Come a Tide by George Ella Lyon

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Synopsis

A girl provides a lighthearted account of the spring floods at her rural home.
 

About George Ella Lyon

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George Ella Lyon has written many books for young readers including the award-winning picture book "You and Me and Home Sweet Home", illustrated by Stephanie Anderson, which was named an Honor Book for the Jane Addam's Award; Mother" to Tigers;""No Dessert Forever!", both illustrated by Peter Catalanotto and "Trucks Roll!" illustrated by Craig Frazier. Her novel, "Sonny's House of Spies", earned two starred reviews and was nominated for a Kentucky Bluegrass Award. George Ella lives in Lexington, Kentucky with her family. Find out more about the author visit www.georgeellalyon.com Stephen Gammell is the winner of the Caldecott Medal for his drawings in Song and Dance Man by Karen Ackerman. His art in Where the Buffaloes Begin by Olaf Baker earned him a Caldecott Honor award, the Boston Globe-Horn Book Award, and a New York Times Best Illustrated Books award. Other books he has illustrated include Will's Mammoth by Rafe Martin, andDancing Teepees: Poems of American Indian Youth by Virginia Driving Hawk Sneve.
 
Published March 1, 1990 by Orchard Books. 32 pages
Genres: Children's Books, Literature & Fiction. Fiction

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Returning to the Appalachian setting of his illustrations for Rylant's The Relatives Game (Caldecott Honor, 1985), Gammell depicts irrepressible mountain folk coping with a flood after a torrential rain (""all the creeks rushed down to the river like kinfolks coming home"").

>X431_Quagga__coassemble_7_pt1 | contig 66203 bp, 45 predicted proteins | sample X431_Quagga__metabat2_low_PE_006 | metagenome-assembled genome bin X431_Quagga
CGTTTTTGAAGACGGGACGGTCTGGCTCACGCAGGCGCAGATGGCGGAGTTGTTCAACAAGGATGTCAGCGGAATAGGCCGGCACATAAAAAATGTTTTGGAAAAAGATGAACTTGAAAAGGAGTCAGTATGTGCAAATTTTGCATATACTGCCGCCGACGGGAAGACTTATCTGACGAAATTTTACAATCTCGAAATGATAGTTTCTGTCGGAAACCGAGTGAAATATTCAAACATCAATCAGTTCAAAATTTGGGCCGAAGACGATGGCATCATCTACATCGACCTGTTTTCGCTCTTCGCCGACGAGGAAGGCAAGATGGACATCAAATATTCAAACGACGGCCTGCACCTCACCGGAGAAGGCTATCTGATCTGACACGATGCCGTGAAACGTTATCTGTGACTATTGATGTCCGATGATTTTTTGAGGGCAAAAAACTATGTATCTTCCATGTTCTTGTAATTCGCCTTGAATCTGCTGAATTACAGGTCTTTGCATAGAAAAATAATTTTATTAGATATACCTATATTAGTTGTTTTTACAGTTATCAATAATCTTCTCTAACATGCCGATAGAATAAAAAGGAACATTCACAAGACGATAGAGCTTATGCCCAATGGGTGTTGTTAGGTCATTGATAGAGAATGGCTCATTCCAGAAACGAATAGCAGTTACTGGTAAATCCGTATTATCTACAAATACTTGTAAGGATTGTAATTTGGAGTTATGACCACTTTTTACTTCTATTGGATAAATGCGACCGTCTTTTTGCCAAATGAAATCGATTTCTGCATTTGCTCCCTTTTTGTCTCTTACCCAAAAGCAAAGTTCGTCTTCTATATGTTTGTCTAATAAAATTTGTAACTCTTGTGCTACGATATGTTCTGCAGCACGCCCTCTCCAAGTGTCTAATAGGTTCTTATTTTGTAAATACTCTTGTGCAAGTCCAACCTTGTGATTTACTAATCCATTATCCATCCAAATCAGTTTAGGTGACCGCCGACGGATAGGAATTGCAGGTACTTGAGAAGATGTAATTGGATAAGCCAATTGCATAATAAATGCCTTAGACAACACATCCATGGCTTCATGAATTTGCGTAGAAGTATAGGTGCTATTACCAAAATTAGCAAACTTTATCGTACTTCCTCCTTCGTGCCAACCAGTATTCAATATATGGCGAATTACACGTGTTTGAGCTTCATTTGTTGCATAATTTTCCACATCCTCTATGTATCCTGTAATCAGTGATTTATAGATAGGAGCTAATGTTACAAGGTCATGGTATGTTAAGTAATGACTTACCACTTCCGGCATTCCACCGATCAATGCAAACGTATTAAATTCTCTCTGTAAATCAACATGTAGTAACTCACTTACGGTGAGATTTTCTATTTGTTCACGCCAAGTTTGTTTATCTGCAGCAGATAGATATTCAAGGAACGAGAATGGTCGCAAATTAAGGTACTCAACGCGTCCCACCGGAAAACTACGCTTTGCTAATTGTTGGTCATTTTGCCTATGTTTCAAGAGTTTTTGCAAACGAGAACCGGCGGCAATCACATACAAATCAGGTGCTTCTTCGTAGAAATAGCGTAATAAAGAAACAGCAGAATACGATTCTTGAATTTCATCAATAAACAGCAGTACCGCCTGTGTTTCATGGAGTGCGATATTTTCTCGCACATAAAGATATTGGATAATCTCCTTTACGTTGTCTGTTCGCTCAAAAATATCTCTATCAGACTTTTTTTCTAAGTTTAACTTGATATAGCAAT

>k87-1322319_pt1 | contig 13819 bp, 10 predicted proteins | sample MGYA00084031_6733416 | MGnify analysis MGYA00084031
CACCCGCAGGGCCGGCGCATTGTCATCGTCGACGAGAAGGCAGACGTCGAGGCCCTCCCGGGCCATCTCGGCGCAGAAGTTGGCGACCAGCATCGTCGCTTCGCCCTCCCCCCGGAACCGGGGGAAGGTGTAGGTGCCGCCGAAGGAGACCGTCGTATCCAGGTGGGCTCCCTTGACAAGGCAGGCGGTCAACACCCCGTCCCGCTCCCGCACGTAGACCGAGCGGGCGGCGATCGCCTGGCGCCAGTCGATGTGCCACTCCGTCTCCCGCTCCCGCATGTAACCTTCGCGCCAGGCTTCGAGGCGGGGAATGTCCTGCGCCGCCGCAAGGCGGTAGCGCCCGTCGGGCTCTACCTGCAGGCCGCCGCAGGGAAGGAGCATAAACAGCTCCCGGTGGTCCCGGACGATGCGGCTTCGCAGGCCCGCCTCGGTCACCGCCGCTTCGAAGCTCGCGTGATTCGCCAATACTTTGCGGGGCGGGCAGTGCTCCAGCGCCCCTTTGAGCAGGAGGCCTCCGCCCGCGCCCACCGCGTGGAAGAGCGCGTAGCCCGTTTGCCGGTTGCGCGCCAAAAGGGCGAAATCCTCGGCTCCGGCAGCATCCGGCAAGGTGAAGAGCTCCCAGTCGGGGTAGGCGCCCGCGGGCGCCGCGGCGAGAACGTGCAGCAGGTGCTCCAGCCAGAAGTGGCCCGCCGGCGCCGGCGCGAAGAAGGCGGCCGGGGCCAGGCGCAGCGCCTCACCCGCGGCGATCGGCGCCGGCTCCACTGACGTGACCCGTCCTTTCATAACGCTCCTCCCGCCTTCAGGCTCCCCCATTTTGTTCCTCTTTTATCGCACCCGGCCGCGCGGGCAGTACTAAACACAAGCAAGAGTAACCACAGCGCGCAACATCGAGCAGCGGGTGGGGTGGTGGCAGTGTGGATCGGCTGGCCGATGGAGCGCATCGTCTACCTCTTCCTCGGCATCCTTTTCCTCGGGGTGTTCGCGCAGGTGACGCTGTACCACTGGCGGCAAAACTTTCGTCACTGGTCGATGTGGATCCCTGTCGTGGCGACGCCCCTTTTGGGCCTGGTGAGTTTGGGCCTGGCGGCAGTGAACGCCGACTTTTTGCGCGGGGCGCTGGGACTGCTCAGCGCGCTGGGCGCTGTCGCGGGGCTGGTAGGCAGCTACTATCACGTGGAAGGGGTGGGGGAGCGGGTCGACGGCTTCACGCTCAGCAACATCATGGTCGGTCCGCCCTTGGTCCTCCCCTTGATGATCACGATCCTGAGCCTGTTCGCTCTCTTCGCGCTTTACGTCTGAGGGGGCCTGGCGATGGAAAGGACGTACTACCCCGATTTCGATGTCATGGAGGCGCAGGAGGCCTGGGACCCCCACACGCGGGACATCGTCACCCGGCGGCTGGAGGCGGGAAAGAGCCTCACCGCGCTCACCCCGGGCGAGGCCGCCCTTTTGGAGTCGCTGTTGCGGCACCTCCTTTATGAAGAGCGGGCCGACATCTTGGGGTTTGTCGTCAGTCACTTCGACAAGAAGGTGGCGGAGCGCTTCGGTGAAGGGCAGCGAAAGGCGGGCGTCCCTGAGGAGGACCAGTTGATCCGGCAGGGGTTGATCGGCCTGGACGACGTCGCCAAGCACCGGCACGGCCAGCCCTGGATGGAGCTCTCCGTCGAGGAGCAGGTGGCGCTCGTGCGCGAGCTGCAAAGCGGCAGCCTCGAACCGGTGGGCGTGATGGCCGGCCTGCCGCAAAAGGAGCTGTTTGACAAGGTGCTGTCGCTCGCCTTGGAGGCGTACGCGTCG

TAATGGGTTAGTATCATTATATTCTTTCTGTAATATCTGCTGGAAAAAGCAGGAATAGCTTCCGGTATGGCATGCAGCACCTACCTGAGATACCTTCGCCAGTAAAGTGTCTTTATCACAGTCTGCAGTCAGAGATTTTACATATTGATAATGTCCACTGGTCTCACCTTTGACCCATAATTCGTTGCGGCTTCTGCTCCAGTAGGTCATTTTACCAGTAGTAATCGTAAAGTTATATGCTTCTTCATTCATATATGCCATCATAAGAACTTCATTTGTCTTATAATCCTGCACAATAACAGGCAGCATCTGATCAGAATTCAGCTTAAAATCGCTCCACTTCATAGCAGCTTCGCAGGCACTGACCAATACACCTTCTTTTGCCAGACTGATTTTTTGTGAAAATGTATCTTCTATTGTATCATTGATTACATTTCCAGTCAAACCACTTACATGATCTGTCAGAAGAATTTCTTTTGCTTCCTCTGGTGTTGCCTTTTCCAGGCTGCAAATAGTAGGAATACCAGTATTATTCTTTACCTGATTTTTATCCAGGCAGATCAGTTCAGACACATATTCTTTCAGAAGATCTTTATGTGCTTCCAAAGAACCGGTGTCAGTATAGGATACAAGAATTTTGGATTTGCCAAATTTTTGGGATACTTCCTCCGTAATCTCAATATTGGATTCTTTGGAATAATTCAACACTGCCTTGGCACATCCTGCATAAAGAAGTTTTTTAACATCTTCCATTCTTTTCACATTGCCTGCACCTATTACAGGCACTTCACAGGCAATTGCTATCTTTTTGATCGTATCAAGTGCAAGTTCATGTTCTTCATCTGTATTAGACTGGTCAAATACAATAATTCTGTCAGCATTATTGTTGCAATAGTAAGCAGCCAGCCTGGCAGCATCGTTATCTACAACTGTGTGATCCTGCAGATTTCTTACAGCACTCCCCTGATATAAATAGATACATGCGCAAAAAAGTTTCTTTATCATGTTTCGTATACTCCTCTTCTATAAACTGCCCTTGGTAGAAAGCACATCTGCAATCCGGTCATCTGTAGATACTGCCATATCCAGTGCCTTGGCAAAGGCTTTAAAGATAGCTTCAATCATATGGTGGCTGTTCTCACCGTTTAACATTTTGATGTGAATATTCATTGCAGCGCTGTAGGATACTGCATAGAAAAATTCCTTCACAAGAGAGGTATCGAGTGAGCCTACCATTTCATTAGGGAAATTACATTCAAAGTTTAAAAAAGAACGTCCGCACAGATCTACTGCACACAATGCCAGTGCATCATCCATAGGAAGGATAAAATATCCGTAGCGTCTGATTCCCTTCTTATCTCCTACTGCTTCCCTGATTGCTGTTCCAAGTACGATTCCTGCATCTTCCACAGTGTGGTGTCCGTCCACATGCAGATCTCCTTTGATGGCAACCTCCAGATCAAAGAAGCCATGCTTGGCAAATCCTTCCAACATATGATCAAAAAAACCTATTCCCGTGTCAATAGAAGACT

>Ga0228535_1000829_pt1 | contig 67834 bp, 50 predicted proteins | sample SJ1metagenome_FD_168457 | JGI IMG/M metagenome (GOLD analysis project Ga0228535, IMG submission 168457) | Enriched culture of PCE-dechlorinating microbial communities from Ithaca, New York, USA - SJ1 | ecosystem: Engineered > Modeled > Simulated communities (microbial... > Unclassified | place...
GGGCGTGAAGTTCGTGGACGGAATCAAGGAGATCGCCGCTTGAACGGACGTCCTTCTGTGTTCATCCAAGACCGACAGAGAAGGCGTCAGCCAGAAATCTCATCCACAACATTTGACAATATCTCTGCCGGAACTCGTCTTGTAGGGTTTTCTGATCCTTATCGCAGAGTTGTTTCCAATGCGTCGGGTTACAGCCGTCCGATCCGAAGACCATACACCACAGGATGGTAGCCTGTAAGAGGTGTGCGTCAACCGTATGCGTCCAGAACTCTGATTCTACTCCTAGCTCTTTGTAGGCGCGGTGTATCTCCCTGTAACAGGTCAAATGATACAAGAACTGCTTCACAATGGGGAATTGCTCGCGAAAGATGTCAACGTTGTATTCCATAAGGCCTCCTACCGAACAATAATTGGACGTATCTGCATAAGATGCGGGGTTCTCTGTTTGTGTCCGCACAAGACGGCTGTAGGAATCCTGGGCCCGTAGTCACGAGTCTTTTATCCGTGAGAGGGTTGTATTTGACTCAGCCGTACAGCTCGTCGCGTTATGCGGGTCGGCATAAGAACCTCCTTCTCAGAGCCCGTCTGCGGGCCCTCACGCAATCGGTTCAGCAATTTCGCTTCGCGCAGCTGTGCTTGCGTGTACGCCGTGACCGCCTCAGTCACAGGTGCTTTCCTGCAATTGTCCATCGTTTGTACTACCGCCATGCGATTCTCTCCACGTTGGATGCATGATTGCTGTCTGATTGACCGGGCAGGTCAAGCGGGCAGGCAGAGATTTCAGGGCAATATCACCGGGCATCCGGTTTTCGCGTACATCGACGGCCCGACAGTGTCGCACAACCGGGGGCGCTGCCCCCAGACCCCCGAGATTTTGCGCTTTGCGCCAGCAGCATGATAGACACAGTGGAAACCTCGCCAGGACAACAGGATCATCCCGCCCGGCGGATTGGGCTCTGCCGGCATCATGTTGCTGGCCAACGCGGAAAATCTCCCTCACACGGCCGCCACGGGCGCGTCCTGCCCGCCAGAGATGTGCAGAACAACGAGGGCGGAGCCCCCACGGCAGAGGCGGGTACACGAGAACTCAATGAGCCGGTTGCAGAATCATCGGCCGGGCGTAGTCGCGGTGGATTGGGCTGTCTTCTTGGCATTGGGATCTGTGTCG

Mar 01 1990 | Read Full Review of Come a Tide

Publishers Weekly

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Four days and nights of rain and snow in the mountains and, Grandma predicts, it'll ``come a tide.'' And indeed, fragile gardens are swept away, pigs and chickens float merrily by, and families scramb

Apr 03 2000 | Read Full Review of Come a Tide

Publishers Weekly

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A vividly depicted four-day downpour wreaks havoc in the lives of country folk;

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Publishers Weekly

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Four days and nights of rain and snow in the mountains and, Grandma predicts, it'll ``come a tide.'' And indeed, fragile gardens are swept away, pigs and chickens float merrily by, and families scramble for higher ground.

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